By NEIL HARTNELL
Tribune Business Editor
The government will today table further legal changes in Parliament to ensure The Bahamas escapes the European Union’s (EU) tax evasion “blacklist”.
The Minnis administration, in a statement issued late last night, said it will unveil amendments to the Commercial Entities (Substance Requirements) Act to satisfy the 28-nation bloc’s demands following the prime minister’s recent trip to Brussels.
“The amendments follow the latest round of high-level discussions between senior government officials and the European Commission, and take into account feedback received from the commission following an assessment of the legislation,” the government said.
It thus appears that the EU was dissatisfied with parts of the Act passed in early December 2018, and that The Bahamas was in danger of being re-blacklisted if it failed to adjust the legislation to its satisfaction.
In particular, the government said today’s changes will alter the sections relating to “holding companies and resident criteria”.
“The Commercial Entities (Substance Requirements) (Amendment) Bill 2019 expands and clarifies various definitions, and substance and reporting requirements under the original legislation,” the statement last night said.
“Government worked closely with key stakeholders in the financial services sector in preparing the amendments to the Commercial Entities (Substance Requirements) Act. International advisors were also consulted.
“The amendments reinforce the government’s intent to take all necessary steps to safeguard the financial services sector and maintain the industry’s competitive edge, and ensure the removal of The Bahamas from all watch lists in the shortest time frame possible.”
The government met with the financial services industry on Monday to discuss the proposed changes, and has also met with the opposition on the matter.
The Commercial Entities (Substance Requirements) Act is designed to address the EU’s demand for all nations to impose “economic substance” regimes that effectively require companies to prove they have a physical presence - and are doing “real business” - in a jurisdiction.
It wants corporate profits, revenues and assets to be taxed in the jurisdictions where they are generated. They are thus aiming to prevent companies, especially multinational corporations, from exploiting gaps in tax types, rates and rules to artificially shift profits from jurisdictions where they are generated to low or ‘no tax’ jurisdictions, thus lowering their tax bill.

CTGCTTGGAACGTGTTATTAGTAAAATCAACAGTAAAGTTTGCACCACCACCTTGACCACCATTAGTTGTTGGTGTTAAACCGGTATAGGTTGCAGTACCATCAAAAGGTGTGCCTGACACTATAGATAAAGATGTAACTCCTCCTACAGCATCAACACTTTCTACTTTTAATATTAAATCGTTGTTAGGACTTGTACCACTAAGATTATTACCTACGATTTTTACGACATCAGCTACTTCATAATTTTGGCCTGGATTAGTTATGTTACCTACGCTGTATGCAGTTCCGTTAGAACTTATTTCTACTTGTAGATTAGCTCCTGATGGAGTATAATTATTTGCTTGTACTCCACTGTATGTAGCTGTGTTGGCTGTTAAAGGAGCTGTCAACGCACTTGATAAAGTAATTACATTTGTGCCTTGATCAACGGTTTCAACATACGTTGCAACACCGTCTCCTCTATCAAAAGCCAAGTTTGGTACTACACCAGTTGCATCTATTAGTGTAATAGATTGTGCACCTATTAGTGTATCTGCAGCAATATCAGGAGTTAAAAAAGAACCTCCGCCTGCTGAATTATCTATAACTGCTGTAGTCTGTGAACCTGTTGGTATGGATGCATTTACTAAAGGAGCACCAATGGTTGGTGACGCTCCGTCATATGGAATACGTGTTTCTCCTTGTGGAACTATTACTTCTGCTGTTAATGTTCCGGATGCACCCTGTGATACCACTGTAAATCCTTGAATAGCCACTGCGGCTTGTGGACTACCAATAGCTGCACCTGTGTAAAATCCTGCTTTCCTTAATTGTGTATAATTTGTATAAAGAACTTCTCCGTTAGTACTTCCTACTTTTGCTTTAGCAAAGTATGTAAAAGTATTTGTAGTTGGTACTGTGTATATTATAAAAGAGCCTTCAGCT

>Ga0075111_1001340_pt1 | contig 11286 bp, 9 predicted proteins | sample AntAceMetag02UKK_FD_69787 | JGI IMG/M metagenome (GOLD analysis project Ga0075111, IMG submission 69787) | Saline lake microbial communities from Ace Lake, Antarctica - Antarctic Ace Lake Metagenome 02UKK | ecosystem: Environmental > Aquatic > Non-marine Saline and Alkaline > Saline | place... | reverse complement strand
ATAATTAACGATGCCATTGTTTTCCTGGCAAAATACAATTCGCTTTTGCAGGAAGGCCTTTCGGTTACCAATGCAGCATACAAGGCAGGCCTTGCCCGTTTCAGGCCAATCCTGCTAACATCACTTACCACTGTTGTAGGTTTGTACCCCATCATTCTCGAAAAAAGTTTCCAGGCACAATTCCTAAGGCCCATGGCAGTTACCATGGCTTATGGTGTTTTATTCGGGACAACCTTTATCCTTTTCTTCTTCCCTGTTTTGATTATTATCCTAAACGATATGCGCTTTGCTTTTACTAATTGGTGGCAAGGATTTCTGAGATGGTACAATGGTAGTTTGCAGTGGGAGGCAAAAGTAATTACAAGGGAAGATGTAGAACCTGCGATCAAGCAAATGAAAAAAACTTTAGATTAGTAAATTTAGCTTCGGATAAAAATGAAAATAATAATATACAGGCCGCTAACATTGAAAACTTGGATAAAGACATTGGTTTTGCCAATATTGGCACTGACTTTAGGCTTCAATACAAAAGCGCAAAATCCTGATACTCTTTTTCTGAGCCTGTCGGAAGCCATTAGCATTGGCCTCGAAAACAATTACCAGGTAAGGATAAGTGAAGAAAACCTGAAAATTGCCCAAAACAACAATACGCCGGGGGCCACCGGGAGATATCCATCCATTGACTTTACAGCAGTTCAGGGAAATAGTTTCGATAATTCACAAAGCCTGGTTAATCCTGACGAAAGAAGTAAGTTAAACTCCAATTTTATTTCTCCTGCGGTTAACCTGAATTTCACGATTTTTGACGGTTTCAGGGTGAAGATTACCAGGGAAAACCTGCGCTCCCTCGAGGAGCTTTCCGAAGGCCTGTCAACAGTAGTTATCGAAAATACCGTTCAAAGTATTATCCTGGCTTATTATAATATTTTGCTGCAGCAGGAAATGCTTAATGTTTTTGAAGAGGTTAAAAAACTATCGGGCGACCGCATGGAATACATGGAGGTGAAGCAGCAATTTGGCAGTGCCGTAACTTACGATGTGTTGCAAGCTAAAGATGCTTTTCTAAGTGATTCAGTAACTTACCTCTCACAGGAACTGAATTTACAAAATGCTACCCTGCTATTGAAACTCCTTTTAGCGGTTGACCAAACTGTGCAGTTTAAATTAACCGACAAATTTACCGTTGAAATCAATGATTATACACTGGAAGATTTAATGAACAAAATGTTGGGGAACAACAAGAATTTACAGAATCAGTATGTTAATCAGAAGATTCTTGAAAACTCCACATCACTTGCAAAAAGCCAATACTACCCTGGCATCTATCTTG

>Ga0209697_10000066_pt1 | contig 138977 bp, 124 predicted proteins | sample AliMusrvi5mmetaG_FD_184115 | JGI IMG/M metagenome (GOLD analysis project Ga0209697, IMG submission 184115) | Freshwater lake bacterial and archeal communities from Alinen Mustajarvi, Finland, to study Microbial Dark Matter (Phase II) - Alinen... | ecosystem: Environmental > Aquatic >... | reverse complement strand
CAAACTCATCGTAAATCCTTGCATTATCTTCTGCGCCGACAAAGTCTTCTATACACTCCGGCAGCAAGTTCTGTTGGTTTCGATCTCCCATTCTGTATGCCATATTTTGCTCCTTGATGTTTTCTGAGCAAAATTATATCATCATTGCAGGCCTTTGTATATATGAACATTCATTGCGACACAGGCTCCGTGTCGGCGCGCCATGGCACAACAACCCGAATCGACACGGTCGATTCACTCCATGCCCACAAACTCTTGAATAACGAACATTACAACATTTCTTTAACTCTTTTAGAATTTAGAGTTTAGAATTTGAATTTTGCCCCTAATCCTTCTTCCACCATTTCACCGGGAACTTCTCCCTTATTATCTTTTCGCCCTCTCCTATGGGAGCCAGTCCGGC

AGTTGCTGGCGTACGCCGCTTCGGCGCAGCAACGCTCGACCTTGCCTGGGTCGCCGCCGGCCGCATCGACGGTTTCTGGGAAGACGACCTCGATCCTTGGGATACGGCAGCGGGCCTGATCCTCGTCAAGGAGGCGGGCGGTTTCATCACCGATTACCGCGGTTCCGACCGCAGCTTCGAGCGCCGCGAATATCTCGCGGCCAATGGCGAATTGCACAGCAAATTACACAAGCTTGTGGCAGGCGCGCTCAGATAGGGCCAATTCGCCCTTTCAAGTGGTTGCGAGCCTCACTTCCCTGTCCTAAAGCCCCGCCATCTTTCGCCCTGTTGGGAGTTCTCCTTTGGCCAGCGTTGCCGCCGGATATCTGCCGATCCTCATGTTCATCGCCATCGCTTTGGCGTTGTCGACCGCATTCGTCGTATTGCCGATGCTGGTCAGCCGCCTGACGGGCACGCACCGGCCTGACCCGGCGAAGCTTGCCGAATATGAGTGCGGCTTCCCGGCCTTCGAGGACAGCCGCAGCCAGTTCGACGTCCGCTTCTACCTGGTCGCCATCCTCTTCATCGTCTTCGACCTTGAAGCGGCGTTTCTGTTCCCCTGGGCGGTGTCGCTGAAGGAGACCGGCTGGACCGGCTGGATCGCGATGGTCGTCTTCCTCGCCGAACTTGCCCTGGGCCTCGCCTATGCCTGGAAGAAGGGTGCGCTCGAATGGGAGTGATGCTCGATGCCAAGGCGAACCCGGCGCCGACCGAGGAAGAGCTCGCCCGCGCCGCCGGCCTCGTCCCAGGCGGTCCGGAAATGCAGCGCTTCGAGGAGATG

The Bahamian law requires entities operating in this nation to show they have a physical presence by conducting income-generating activities here. Management and control must also reside in this country.
Headquarters operations, together with banking, insurance, fund management, financing and leasing, shipping, distribution or service center operations, and holding companies, are the business activities under the Act that must have a “substantial presence” in The Bahamas through offices and employees and be conducting “real business” activities.
K P Turnquest, the deputy prime minister, in unveiling the Act in the House pre-Christmas, said it was benchmarked on Jersey’s and met EU demands by eliminating the “distinction” that allowed companies to form International Business Companies (IBCs) and other corporate entities as passive “fronting” or holding vehicles that had no physical presence - in terms of an office or staff - in this nation.
“All companies operating from the Bahamas must demonstrate substantial economic and operational presence or have their activity reported and taxed in the jurisdiction where the substantial relevant activity is conducted, so that they can be assessed for tax purposes in that jurisdiction,” the Deputy Prime Minister explained.
Conceding that there was “a new paradigm” when it comes to financial services, Mr Turnquest said the criteria for assessing whether a company has complied with the Bill - besides having an office and staff here - includes the presence of “mind and management” through directors and Board meetings.
“You can’t just pad a company with nominee directors,” he added. “They must have the qualifications to fulfill the substance requirements and make the decisions they’d be expected to make in the conduct of business.
“In essence the intent of the Commercial Entities (Substance Requirements) Bill 2018 is to make the activities of an entity commensurate with its presence in The Bahamas. This means that, at its most basic level, it requires that the included entities have a bona fide office and be more than a ‘brass plate’ at the office of its registered agent.
“The entity should also have tangible assets with a direct connection to its business, and the entity should be in compliance with all reporting obligations within the jurisdiction.... The EU has sent a clear message that substance requirements legislation must be passed by December 31, 2018.”